compiler for fortran stencils using verified lifting,
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README.md

README.md

STNG

Compiler for fortran stencils using verified lifting

This repo contains the code for the STNG compiler.

Note: This is still under active development. If you encounter bugs, like to suggest features, etc, please sign up on our mailing list or open a github issue.

Description

STNG consists of the following components:

  • a frontend parser that parses the input Fortran code, identifies potential stencils, and generates input for the synthesizer.
  • a synthesizer that attempts to lift each of the identified stencil to a high-level summary that can be re-targeted to execute on GPUs using Halide.
  • a backend that generates Halide code after a summary has been found.

The following describes how to use the various components in the compiler.

Usage Instructions

Frontend

  1. Clone this repo and run make in frontend. Building the frontend on your own machine requires installing Rose. If you don't want to do that, an easier way is to build the docker image file with:
$ cd frontend
$ docker build --rm -t stng_frontend .

which builds the frontend. After that, starts a container with:

$ docker run -ti stng_frontend /bin/bash 

The frontend executable is /home/stng/stng/frontend/bin/translator.

  1. Run the frontend with the input Fortran file. This will generate a number of output files in the output directory as specified by the -out flag.

If you are using docker then after building the image you can run the frontend with:

$ docker run --rm -v `pwd`:`pwd` -w `pwd` -t stng_frontend translator <input filename> -out <output directory>

This maps the current directory on the host (PWD) to the same directory in the docker container, allowing you to pass files directly from the host's current directory to the container. The outputs are generated in <output directory>.

Backend

  1. Build the backend docker image:
$ cd backend/docker
$ docker build --rm -t stng_backend .
  1. The backend needs to be run from within the stng/backend directory, or, optionally, you can run from another directory while setting the PYTHONPATH variable appropriately. The main executable for the backend is backend/stng-backend.py, which can be run with:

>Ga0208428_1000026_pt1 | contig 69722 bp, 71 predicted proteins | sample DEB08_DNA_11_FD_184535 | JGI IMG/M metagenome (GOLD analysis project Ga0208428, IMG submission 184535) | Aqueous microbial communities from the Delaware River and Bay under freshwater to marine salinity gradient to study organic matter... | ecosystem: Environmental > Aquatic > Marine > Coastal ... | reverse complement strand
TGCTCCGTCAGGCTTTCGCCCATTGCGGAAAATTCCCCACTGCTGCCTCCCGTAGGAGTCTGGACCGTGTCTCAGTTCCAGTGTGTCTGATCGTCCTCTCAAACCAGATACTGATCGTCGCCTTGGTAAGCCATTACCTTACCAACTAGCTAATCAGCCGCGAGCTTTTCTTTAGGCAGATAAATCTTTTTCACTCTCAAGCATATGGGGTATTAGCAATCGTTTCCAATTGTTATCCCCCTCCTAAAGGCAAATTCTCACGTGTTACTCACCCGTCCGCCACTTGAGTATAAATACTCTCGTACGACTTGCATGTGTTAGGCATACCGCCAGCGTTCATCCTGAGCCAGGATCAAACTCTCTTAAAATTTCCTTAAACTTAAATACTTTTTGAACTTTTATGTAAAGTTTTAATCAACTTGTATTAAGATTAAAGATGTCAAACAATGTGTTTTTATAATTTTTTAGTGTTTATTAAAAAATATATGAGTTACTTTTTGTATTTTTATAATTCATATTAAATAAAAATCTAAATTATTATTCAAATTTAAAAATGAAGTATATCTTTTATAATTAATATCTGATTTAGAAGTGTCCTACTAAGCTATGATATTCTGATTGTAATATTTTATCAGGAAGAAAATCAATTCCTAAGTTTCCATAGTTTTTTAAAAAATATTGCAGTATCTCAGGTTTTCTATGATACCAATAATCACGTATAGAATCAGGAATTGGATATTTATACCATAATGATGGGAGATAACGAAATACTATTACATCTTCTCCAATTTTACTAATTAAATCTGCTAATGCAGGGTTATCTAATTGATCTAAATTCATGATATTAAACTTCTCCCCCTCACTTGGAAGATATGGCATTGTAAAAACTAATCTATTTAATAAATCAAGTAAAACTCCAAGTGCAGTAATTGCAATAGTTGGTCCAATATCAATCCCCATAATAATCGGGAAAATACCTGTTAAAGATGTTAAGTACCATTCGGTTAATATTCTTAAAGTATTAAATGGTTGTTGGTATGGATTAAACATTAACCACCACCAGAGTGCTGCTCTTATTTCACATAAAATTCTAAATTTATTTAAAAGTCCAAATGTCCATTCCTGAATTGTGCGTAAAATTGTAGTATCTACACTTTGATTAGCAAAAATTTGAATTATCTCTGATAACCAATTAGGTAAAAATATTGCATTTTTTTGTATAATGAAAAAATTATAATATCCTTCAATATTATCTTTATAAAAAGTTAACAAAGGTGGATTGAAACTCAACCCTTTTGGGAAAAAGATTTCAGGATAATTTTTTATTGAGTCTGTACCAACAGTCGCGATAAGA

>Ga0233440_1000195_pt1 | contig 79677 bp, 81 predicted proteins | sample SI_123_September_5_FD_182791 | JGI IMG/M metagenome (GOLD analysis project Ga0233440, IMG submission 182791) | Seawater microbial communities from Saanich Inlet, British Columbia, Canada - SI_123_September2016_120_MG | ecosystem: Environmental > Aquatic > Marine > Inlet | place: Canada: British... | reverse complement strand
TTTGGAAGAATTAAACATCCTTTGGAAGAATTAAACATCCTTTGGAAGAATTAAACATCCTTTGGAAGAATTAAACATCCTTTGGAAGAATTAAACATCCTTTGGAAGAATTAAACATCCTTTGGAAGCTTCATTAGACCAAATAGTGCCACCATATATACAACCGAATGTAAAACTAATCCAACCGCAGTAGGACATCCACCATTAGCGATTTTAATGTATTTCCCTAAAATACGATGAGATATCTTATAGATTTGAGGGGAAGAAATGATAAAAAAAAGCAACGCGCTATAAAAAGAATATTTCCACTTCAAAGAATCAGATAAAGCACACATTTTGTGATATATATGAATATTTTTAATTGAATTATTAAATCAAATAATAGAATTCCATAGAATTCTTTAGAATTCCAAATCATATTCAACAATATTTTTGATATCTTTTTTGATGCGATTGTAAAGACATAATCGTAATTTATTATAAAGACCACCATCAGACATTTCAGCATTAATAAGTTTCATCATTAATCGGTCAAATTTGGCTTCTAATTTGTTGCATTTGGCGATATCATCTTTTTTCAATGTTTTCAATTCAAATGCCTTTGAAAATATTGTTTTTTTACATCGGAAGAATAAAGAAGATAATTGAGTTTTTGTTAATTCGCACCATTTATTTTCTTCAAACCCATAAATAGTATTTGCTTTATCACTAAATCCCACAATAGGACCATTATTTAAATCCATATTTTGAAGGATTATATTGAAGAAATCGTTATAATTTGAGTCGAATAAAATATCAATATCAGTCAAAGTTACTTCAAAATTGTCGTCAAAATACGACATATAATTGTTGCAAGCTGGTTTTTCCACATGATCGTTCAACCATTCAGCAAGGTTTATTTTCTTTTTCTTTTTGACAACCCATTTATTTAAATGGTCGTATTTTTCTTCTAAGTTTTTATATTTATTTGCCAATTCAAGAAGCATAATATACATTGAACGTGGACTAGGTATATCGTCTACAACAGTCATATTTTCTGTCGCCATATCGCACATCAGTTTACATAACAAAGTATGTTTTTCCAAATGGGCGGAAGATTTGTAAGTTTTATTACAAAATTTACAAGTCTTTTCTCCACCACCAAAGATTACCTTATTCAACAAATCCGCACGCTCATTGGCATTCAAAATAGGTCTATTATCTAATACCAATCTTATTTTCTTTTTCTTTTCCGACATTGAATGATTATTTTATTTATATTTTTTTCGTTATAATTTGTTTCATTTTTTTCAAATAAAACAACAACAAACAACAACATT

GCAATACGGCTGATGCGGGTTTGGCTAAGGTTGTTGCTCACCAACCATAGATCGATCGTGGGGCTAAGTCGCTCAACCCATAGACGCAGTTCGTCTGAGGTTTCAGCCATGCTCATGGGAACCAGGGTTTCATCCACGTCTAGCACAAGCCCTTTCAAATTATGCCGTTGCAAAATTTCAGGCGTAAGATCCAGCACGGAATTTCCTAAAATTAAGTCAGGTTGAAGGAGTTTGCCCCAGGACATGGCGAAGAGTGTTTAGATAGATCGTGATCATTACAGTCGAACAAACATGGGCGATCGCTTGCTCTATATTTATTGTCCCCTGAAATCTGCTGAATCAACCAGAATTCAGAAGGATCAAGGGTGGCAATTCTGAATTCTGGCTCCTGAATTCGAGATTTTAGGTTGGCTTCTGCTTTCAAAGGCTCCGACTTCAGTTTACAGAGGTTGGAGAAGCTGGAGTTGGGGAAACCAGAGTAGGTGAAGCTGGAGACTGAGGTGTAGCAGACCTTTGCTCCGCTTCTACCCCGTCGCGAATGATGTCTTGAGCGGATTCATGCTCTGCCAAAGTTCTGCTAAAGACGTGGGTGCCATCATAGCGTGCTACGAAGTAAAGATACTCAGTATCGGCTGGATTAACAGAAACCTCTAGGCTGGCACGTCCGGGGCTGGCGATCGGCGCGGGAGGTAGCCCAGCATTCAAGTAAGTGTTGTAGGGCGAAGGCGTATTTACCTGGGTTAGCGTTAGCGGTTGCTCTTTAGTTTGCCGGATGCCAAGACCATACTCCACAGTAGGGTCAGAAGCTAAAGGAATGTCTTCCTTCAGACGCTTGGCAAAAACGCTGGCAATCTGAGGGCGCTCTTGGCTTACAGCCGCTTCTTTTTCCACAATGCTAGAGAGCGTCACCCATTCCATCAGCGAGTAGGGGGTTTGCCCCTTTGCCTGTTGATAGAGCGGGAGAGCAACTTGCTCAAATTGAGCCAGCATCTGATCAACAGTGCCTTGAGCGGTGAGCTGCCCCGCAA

$ cd backend
$ docker run --rm -v `pwd`:`pwd` -w `pwd` -e PYTHONPATH=`pwd` stng_backend ./stng-backend.py --help

It supports three major options: --generate-sketch generates a Sketch from an IR file generated from the frontend. --generate-z3 generates a file to verify in Z3. Finally, --generate-backend-code generates either serial C++ or Halide code for a given stencil, based on the Sketch output. Each has some suboptions described by in the help text above.

An End-to-End Example

Frontend

We will use this stencil as an example (simple.f90 in frontend/tests/simple.f90).

SUBROUTINE simple(j, x_min, x_max)
INTEGER :: j
INTEGER :: x_max
INTEGER :: x_min
REAL(kind=8), DIMENSION(x_min:x_max) :: in, out

DO j = x_min, x_max
  out(j) = in(j)
END DO

END SUBROUTINE

Note that this benchmark consists of one stencil (namely the DO...END DO loop over the array in). The job of the frontend is to identify this stencil and translates the stencil into a simpler intermediate representation (IR) that the synthesizer can use to search for a high-level summary later on.

Running frontend/bin/translator simple.f90 -out simple_out generates the following files in the simple_out directory:

simple_loop0.ir
simple_loop0.f90
simple.f90
simple_loop0_halideglue.cpp
simple_loop0_halideglue.h
simple_loop0_benchmark.f90

In general each identified stencil in file foo is labeled as foo_loop0, foo_loop1, etc.

Here's what each of the files contains:

  • simple_loop0.ir: an internal IR representation of the stencil for the synthesizer and backend to process.
  • simple_loop0.f90: the original stencil code, extracted as a function on its own.